Jorge Barahona denied venue change in murder attempt of son
WEST PALM BEACH — A judge this afternoon denied a request for a change of venue in the attempted murder case of Jorge Barahona, the man accused of trying to kill his adopted son in Palm Beach County after authorities say he and his wife murdered the boy’s twin sister in Miami.
Circuit Judge Sandra McSorely made the ruling at the end of a hearing this afternoon, which centered around Barahona’s quest to move his case to Miami. The hearing provided a preview to what jurors in his case will likely hear about the morning of Valentine’s Day 2011, when authorities found 10-year-old Nubia Barahona’s decomposing body just feet away from her brother, Victor, inside Jorge Barahona’s pest control truck along Interstate 95 in West Palm Beach.
Victor Barahona was alive, but his body had been doused with deadly chemicals.
Barahona’s attorneys, James Snowden and Mattie Fore, argued that prosecutors can’t prove the alleged attempted killing of Victor Barahona occurred in Palm Beach County.
But Assistant State Attorney Jill Richstone presented testimony from road worker Thomas Butler who testified that he discovered Barahona’s truck shortly after he started his shift at 5 a.m. When he saw Victor sitting inside, he testified this afternoon, he opened the truck door and was immediately hit with an overpowering odor.
“It’s nothing that I’d ever smelled before,” Butler said. “It was really strong. I wouldn’t even know how to describe it.”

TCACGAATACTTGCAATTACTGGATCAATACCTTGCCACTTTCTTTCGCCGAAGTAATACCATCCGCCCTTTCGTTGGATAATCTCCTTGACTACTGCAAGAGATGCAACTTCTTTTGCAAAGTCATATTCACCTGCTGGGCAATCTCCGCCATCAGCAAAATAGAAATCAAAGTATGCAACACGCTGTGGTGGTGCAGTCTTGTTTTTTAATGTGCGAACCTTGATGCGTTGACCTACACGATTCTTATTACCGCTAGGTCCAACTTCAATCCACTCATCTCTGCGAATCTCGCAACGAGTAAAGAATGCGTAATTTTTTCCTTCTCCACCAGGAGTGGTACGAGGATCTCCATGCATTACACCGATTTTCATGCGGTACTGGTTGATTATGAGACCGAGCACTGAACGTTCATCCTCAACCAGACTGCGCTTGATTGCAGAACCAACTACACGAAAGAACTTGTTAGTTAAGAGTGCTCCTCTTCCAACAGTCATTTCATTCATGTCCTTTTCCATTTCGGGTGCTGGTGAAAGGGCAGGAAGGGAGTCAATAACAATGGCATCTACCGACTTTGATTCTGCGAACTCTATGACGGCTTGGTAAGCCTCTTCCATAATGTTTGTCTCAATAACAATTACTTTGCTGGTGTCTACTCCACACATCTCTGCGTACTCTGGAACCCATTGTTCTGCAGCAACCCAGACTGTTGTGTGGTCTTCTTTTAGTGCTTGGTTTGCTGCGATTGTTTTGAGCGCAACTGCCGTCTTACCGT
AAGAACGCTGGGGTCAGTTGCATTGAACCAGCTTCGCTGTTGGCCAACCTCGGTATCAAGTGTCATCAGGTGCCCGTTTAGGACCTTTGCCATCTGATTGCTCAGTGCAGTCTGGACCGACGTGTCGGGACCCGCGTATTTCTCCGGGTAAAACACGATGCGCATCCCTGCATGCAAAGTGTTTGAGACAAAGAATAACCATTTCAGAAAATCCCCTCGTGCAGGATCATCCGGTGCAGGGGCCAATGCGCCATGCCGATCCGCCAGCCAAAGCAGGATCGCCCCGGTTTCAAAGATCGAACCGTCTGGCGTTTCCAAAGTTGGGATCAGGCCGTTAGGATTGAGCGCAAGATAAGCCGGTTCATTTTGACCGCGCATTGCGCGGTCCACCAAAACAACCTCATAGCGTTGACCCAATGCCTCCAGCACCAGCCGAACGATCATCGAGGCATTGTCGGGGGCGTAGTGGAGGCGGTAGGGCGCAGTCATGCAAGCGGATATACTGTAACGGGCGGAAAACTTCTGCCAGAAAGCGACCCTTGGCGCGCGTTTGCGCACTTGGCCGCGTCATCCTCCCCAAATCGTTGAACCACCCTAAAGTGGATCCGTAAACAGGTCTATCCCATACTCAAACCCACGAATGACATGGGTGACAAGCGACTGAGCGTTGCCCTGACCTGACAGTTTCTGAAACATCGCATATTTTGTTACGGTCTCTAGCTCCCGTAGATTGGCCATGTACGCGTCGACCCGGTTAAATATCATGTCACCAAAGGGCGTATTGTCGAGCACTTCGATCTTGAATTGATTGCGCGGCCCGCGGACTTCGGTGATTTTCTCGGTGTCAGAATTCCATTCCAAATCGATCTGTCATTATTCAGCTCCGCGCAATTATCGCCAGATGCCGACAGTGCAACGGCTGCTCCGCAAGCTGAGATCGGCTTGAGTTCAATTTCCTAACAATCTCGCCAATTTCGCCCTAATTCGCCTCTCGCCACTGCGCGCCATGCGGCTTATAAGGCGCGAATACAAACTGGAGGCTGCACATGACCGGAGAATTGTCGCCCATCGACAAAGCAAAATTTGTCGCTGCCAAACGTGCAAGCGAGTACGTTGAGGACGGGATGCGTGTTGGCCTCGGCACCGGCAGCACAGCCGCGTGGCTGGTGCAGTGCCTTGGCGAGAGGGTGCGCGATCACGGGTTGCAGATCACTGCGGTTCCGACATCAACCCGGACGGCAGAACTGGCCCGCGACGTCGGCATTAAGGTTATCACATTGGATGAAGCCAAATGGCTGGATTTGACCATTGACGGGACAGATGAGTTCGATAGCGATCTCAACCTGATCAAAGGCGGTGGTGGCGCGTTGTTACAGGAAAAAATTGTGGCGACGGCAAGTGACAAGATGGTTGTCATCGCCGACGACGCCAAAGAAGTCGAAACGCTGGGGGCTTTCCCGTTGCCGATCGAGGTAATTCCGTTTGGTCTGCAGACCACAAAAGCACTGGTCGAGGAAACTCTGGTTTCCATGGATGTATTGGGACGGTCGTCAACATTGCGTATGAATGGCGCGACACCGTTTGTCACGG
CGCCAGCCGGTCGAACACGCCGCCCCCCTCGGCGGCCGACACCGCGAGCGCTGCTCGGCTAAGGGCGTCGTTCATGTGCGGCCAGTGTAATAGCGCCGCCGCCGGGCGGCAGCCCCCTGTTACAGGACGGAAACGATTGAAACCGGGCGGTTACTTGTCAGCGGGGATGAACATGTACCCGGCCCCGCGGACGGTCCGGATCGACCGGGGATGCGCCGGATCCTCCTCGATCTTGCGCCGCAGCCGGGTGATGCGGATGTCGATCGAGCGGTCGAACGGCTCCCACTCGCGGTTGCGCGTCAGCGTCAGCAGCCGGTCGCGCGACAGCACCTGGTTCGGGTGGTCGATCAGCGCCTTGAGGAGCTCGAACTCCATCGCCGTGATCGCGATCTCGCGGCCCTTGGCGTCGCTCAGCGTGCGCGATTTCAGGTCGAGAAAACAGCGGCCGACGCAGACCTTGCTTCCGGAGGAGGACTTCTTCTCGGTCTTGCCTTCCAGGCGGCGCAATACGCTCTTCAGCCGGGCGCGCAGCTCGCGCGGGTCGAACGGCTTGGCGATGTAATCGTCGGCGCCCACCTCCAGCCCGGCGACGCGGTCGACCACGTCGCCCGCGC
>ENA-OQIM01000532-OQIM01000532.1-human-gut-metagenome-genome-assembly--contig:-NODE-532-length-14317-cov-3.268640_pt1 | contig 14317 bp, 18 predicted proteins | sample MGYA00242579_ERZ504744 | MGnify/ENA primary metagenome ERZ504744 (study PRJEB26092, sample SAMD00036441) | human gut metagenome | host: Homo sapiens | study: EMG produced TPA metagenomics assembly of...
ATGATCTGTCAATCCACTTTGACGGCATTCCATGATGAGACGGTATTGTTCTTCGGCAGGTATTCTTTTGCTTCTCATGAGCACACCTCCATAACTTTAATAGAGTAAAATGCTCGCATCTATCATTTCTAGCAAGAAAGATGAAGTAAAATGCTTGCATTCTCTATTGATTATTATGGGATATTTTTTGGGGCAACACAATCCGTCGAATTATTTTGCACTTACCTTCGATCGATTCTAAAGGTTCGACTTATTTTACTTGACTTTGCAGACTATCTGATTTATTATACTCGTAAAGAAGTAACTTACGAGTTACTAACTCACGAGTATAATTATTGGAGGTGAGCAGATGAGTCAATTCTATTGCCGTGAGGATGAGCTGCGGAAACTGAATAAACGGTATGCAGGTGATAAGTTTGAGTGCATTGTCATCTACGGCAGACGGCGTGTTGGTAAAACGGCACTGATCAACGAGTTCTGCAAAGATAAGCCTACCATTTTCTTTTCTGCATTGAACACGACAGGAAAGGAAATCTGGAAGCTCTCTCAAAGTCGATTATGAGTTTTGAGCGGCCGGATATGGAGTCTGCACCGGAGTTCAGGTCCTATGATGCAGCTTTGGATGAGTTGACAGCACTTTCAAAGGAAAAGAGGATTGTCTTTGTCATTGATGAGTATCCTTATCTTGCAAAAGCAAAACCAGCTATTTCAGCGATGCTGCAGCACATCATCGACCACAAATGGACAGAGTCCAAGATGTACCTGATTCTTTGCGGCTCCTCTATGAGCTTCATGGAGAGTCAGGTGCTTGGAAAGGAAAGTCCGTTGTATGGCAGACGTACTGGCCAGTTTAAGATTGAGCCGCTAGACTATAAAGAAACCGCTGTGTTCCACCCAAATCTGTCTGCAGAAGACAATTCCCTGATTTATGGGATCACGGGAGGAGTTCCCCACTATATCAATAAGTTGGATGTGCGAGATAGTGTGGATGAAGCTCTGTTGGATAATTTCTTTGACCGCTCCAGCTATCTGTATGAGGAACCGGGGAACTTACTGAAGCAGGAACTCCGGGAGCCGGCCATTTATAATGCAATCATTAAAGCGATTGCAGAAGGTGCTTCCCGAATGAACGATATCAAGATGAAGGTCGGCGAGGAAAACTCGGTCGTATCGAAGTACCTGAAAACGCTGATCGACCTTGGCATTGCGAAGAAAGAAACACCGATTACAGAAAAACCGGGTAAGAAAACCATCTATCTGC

Butler said he eventually picked Victor up and took him out of the truck, testifying that the boy was wet “from his hair all the way down to his shorts” in a substance that ended up burning and stinging Butler’s own arm after he carried him.
Later, Richstone played audio clips from statements Barahona gave to detectives a day later. In them, he said he was trying to run away and had doused himself with the chemicals after he stopped along the road in an apparent suicide attempt. He told detectives it was possible that some of the chemicals accidentally splashed on his son.
Richstone used those statements to argue that Barahona was definitely in Palm Beach County when Victor Barahona was soaked in the chemicals.
The statement’s played in court Friday, also offered a glimpsed into how Jorge Barahona initially explained his Nubia’s death.
After detectives asked him why he was running away, he replied: “What happened? My daughter died. She’s in the back of that truck.”
“My daughter, she’s on medication,”he continued, adding that she had stopped taking the medication before he said: “And then she died.”
The Barahona children’s plight, which garnered state and national attention, became the subject of a Blue Ribbon task force charged with looking into the Florida Department of Children and Families’ handling of the case.
Jorge Barahona and his wife, Carmen, are facing first-degree murder charges in Miami in Nubia’s death. But Palm Beach County authorities also charged him with attempted murder in connection with Victor’s injuries.
He is expected to stand trial on the Palm Beach County charges later this year.